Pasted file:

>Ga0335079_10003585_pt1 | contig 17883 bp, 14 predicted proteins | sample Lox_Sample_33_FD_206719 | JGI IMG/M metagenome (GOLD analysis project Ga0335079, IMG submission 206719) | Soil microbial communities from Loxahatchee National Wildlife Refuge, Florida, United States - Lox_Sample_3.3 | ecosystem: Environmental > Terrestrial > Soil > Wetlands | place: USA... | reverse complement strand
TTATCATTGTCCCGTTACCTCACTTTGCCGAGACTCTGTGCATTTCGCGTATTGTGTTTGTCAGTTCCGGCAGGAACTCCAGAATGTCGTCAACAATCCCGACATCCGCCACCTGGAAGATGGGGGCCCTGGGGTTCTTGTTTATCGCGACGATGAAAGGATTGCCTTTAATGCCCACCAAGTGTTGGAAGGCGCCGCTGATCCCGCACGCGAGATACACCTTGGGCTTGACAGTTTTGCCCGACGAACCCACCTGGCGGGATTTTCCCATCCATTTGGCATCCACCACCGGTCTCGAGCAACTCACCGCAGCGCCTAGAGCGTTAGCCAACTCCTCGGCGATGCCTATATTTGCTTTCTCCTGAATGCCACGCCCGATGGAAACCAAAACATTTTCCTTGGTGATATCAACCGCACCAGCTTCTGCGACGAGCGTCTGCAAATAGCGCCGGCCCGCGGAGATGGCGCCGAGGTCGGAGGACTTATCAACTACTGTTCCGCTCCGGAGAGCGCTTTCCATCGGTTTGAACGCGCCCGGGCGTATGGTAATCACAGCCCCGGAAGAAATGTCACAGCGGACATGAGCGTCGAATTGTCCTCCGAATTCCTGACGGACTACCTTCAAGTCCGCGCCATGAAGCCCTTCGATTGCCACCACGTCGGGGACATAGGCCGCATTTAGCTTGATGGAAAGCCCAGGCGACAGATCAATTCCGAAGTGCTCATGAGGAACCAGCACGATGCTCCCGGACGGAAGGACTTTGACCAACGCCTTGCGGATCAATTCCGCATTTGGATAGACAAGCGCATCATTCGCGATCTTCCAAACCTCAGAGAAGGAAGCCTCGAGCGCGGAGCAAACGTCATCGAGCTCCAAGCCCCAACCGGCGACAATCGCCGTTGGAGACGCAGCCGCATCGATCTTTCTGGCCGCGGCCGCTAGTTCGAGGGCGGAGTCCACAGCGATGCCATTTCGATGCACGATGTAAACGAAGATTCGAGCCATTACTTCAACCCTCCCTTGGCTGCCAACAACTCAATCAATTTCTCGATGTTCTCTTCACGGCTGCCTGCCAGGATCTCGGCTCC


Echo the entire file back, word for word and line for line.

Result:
>Ga0335079_10003585_pt1 | contig 17883 bp, 14 predicted proteins | sample Lox_Sample_33_FD_206719 | JGI IMG/M metagenome (GOLD analysis project Ga0335079, IMG submission 206719) | Soil microbial communities from Loxahatchee National Wildlife Refuge, Florida, United States - Lox_Sample_3.3 | ecosystem: Environmental > Terrestrial > Soil > Wetlands | place: USA... | reverse complement strand
TTATCATTGTCCCGTTACCTCACTTTGCCGAGACTCTGTGCATTTCGCGTATTGTGTTTGTCAGTTCCGGCAGGAACTCCAGAATGTCGTCAACAATCCCGACATCCGCCACCTGGAAGATGGGGGCCCTGGGGTTCTTGTTTATCGCGACGATGAAAGGATTGCCTTTAATGCCCACCAAGTGTTGGAAGGCGCCGCTGATCCCGCACGCGAGATACACCTTGGGCTTGACAGTTTTGCCCGACGAACCCACCTGGCGGGATTTTCCCATCCATTTGGCATCCACCACCGGTCTCGAGCAACTCACCGCAGCGCCTAGAGCGTTAGCCAACTCCTCGGCGATGCCTATATTTGCTTTCTCCTGAATGCCACGCCCGATGGAAACCAAAACATTTTCCTTGGTGATATCAACCGCACCAGCTTCTGCGACGAGCGTCTGCAAATAGCGCCGGCCCGCGGAGATGGCGCCGAGGTCGGAGGACTTATCAACTACTGTTCCGCTCCGGAGAGCGCTTTCCATCGGTTTGAACGCGCCCGGGCGTATGGTAATCACAGCCCCGGAAGAAATGTCACAGCGGACATGAGCGTCGAATTGTCCTCCGAATTCCTGACGGACTACCTTCAAGTCCGCGCCATGAAGCCCTTCGATTGCCACCACGTCGGGGACATAGGCCGCATTTAGCTTGATGGAAAGCCCAGGCGACAGATCAATTCCGAAGTGCTCATGAGGAACCAGCACGATGCTCCCGGACGGAAGGACTTTGACCAACGCCTTGCGGATCAATTCCGCATTTGGATAGACAAGCGCATCATTCGCGATCTTCCAAACCTCAGAGAAGGAAGCCTCGAGCGCGGAGCAAACGTCATCGAGCTCCAAGCCCCAACCGGCGACAATCGCCGTTGGAGACGCAGCCGCATCGATCTTTCTGGCCGCGGCCGCTAGTTCGAGGGCGGAGTCCACAGCGATGCCATTTCGATGCACGATGTAAACGAAGATTCGAGCCATTACTTCAACCCTCCCTTGGCTGCCAACAACTCAATCAATTTCTCGATGTTCTCTTCACGGCTGCCTGCCAGGATCTCGGCTCC